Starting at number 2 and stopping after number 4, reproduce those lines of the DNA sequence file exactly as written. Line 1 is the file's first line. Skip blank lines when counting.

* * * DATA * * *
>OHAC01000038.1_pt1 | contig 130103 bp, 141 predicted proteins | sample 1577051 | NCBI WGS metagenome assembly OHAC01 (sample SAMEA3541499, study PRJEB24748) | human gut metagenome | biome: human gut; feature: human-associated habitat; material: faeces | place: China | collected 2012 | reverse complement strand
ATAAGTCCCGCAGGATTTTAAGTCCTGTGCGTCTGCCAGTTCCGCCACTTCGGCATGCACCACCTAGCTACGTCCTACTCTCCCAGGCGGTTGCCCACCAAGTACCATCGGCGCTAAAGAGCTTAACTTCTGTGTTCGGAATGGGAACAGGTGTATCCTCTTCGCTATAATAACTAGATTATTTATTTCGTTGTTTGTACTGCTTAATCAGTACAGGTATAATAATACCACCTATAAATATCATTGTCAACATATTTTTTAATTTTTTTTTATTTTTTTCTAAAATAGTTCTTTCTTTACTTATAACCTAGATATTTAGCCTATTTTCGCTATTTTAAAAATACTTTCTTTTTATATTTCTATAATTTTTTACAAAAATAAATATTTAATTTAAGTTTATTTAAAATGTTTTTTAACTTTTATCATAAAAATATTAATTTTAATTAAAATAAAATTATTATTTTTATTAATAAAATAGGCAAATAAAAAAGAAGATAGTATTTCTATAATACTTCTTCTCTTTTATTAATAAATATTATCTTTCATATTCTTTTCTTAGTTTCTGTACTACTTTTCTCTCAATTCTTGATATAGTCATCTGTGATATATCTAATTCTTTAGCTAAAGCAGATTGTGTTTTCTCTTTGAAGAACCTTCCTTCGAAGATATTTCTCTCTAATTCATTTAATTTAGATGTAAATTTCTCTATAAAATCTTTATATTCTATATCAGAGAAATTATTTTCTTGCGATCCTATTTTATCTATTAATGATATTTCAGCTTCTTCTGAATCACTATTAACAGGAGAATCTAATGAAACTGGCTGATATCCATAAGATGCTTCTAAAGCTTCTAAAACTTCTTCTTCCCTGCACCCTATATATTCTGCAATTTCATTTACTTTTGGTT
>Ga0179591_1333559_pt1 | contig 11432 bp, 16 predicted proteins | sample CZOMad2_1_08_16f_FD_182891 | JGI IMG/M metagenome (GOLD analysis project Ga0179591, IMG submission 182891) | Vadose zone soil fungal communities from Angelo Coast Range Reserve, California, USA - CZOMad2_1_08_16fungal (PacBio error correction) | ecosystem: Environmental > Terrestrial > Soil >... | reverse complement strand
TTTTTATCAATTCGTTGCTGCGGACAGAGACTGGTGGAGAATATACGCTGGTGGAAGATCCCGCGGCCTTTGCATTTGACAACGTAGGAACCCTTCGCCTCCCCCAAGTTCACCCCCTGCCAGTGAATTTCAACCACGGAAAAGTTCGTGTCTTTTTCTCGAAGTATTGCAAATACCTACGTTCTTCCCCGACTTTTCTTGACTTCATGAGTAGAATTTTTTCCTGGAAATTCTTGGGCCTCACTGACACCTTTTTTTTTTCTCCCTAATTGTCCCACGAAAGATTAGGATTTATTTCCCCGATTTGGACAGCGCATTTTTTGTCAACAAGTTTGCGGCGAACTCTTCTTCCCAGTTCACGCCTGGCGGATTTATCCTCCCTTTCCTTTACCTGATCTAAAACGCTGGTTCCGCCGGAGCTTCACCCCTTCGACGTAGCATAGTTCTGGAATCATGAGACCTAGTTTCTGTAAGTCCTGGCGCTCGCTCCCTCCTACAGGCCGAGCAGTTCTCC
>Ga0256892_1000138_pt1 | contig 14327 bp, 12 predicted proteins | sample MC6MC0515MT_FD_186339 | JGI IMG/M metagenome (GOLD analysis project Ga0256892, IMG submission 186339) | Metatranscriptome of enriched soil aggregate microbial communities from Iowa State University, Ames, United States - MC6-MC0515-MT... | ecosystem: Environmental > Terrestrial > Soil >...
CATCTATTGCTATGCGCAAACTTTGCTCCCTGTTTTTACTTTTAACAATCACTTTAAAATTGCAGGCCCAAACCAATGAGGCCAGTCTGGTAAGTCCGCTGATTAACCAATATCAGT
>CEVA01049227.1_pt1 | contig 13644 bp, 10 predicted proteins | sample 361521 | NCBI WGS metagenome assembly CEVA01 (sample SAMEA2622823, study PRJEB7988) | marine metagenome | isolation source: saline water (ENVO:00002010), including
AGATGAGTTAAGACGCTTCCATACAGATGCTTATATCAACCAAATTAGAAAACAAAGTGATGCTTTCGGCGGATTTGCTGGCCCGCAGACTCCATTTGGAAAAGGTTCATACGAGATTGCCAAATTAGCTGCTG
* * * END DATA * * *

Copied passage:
ATAAGTCCCGCAGGATTTTAAGTCCTGTGCGTCTGCCAGTTCCGCCACTTCGGCATGCACCACCTAGCTACGTCCTACTCTCCCAGGCGGTTGCCCACCAAGTACCATCGGCGCTAAAGAGCTTAACTTCTGTGTTCGGAATGGGAACAGGTGTATCCTCTTCGCTATAATAACTAGATTATTTATTTCGTTGTTTGTACTGCTTAATCAGTACAGGTATAATAATACCACCTATAAATATCATTGTCAACATATTTTTTAATTTTTTTTTATTTTTTTCTAAAATAGTTCTTTCTTTACTTATAACCTAGATATTTAGCCTATTTTCGCTATTTTAAAAATACTTTCTTTTTATATTTCTATAATTTTTTACAAAAATAAATATTTAATTTAAGTTTATTTAAAATGTTTTTTAACTTTTATCATAAAAATATTAATTTTAATTAAAATAAAATTATTATTTTTATTAATAAAATAGGCAAATAAAAAAGAAGATAGTATTTCTATAATACTTCTTCTCTTTTATTAATAAATATTATCTTTCATATTCTTTTCTTAGTTTCTGTACTACTTTTCTCTCAATTCTTGATATAGTCATCTGTGATATATCTAATTCTTTAGCTAAAGCAGATTGTGTTTTCTCTTTGAAGAACCTTCCTTCGAAGATATTTCTCTCTAATTCATTTAATTTAGATGTAAATTTCTCTATAAAATCTTTATATTCTATATCAGAGAAATTATTTTCTTGCGATCCTATTTTATCTATTAATGATATTTCAGCTTCTTCTGAATCACTATTAACAGGAGAATCTAATGAAACTGGCTGATATCCATAAGATGCTTCTAAAGCTTCTAAAACTTCTTCTTCCCTGCACCCTATATATTCTGCAATTTCATTTACTTTTGGTT
>Ga0179591_1333559_pt1 | contig 11432 bp, 16 predicted proteins | sample CZOMad2_1_08_16f_FD_182891 | JGI IMG/M metagenome (GOLD analysis project Ga0179591, IMG submission 182891) | Vadose zone soil fungal communities from Angelo Coast Range Reserve, California, USA - CZOMad2_1_08_16fungal (PacBio error correction) | ecosystem: Environmental > Terrestrial > Soil >... | reverse complement strand
TTTTTATCAATTCGTTGCTGCGGACAGAGACTGGTGGAGAATATACGCTGGTGGAAGATCCCGCGGCCTTTGCATTTGACAACGTAGGAACCCTTCGCCTCCCCCAAGTTCACCCCCTGCCAGTGAATTTCAACCACGGAAAAGTTCGTGTCTTTTTCTCGAAGTATTGCAAATACCTACGTTCTTCCCCGACTTTTCTTGACTTCATGAGTAGAATTTTTTCCTGGAAATTCTTGGGCCTCACTGACACCTTTTTTTTTTCTCCCTAATTGTCCCACGAAAGATTAGGATTTATTTCCCCGATTTGGACAGCGCATTTTTTGTCAACAAGTTTGCGGCGAACTCTTCTTCCCAGTTCACGCCTGGCGGATTTATCCTCCCTTTCCTTTACCTGATCTAAAACGCTGGTTCCGCCGGAGCTTCACCCCTTCGACGTAGCATAGTTCTGGAATCATGAGACCTAGTTTCTGTAAGTCCTGGCGCTCGCTCCCTCCTACAGGCCGAGCAGTTCTCC